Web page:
Posts Tagged ‘18:11’

WCU Volume 18, Issue 11 – May 28, 2010

Friday, May 28th, 2010

PDF Version of WCU 18:11 – May 28, 2010

In this issue:

Vegetable Crop Insects
Potato Disease Advisory #4 – May 27, 2010

Agronomic Crops
Agronomic Crop Insects
Small Grain Disease Update
Grain Marketing Highlights

Insecticide Label Updates for Scorpio and Voliam Xpress

Livestock Pasture Walk – June 9
Pea Twilight Meeting – June 10
Delaware Organic Food and Farming Association Workshop and Business Meeting – June 10
Soybean Cyst Nematode Workshop – August 3



Insecticide Label Updates

Friday, May 28th, 2010

Joanne Whalen, Extension IPM Specialist;

Gowan recently received a registration for Scorpion 35SL (dinotefuran is the active ingredient). It is labeled for the control of sucking and chewing insects that attack cucurbits, fruiting vegetables, grapes, head and stem brassica, leafy vegetables and potatoes. Please refer to the label for the full list of labeled crops, use directions, rates and restrictions.

Voliam Xpress
Syngenta recently received a supplemental label for Voliam Xpress ( a combination of lambda-cyhalothrin and chlorantraniliprole) which expands it’s use to a number of new crops including alfalfa; field corn; sweet corn; grass forage, fodder and hay; legume vegetables (peas and beans) and tuberous and corm vegetables. Please refer to the supplemental label as well as the EPA registered label for the use directions, rates and restrictions. “The supplemental labeling contains revised use instructions and or restrictions that may be different from those that appear on the container label. “ The supplemental label must be in possession of the user at the time of pesticide application. – supplemental label – EPA registered label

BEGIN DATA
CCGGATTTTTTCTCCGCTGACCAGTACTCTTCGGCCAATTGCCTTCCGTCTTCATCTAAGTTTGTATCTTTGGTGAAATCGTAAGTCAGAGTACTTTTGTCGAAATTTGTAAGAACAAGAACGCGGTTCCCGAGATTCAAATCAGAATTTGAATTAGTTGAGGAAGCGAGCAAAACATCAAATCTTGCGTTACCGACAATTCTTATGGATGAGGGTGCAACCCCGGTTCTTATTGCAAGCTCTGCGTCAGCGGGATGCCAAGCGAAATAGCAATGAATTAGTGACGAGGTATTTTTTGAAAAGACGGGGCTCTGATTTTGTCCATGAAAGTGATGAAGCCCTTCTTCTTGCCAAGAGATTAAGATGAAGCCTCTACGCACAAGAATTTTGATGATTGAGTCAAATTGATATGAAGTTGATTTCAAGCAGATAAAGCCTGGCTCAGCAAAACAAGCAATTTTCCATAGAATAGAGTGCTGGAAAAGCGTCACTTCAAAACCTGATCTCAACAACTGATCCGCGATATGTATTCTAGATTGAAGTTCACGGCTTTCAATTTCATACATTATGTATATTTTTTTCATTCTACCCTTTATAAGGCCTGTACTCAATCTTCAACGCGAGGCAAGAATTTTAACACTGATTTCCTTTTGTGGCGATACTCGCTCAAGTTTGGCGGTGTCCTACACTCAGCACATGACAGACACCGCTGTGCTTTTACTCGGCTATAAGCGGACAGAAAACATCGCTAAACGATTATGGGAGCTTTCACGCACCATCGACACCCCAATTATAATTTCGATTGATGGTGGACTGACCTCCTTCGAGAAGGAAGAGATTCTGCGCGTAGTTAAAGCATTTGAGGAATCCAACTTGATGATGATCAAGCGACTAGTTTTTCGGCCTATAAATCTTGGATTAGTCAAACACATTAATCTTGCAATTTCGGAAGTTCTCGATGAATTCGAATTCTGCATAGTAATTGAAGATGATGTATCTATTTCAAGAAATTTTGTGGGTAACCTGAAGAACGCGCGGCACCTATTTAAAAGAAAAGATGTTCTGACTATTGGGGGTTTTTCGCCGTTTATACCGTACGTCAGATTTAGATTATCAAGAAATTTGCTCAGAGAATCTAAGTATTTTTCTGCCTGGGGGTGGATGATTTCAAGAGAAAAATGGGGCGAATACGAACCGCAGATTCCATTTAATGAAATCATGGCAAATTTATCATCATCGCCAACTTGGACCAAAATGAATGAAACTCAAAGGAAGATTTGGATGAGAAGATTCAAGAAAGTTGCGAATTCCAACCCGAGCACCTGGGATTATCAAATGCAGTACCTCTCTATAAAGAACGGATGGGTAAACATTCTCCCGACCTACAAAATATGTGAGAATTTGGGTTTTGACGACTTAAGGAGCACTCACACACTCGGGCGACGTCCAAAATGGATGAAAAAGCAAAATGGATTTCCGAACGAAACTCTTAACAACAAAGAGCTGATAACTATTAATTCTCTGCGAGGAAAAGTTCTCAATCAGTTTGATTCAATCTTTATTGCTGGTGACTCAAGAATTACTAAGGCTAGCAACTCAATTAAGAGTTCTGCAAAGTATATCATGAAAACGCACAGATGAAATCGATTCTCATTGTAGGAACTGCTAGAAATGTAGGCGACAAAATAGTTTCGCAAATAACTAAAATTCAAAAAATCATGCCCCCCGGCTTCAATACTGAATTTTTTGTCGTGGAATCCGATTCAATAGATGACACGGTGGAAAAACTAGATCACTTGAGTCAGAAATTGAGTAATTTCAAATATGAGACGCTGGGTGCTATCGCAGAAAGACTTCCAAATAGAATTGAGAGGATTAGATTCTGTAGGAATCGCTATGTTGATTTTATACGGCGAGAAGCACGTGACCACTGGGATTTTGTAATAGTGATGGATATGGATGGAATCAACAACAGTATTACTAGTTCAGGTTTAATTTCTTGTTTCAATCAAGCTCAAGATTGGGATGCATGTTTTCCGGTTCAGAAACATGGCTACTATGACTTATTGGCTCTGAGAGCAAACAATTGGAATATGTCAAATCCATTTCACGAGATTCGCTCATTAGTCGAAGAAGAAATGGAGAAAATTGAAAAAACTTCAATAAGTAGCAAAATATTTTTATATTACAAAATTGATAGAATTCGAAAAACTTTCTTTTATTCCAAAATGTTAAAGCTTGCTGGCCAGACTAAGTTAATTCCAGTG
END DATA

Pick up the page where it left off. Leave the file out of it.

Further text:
Grain Marketing Highlights

Friday, May 28th, 2010

Carl German, Extension Crops Marketing Specialist;

General Commodity Market Observations
As of Monday May 23, ninety-three percent of the U.S. corn crop was planted, as compared to eighty-nine percent for the 5-year average, with seventy-one percent emerged, 11 points ahead of the average. Seventy-one percent of the nation’s corn crop was reported to be in good to excellent condition. Fifty-three percent of the soybean crop was planted, 4 points behind the average, with twenty-four percent emerged, 1 point ahead of the average. Two-thirds of the winter wheat crop was reported to be in good to excellent condition with two-thirds headed. All other wheat varieties were reported to meet or exceed crop condition expectations.

The situation in Europe is impacting the U.S. and European economies. Europe is an important destination for high dollar U.S. manufactured goods. Stagnate or contracting economic growth is negative for U.S. grain prices. This information was not likely factored into USDA’s May average farm price projections. Additionally, the weaker Euro enhances exportability of EU wheat, resulting in competition with U.S. wheat. More U.S. wheat will have to be priced into feeding rations replacing DDGs and corn.

The next look at USDA supply/demand projections is scheduled for release on June 10. Some analysts believe the USDA price projections given in the May report to be overly optimistic. Due to the rapid pace of planting this spring we may see an increase in U.S. planted acres from March 31 Planting Intentions. However, any acreage adjustments will not be made until the June 30 Planted Acreage report is issued. Barring any revisions made in demand projections, the production numbers are not likely to change much, if any, on June 10 for U.S. corn and soybeans unless USDA revises yield estimates.

The weekly export sales report, released this morning was viewed to be bullish for corn, neutral for soybeans, and bearish for wheat.

Argentina Set As Major Player in International Corn Market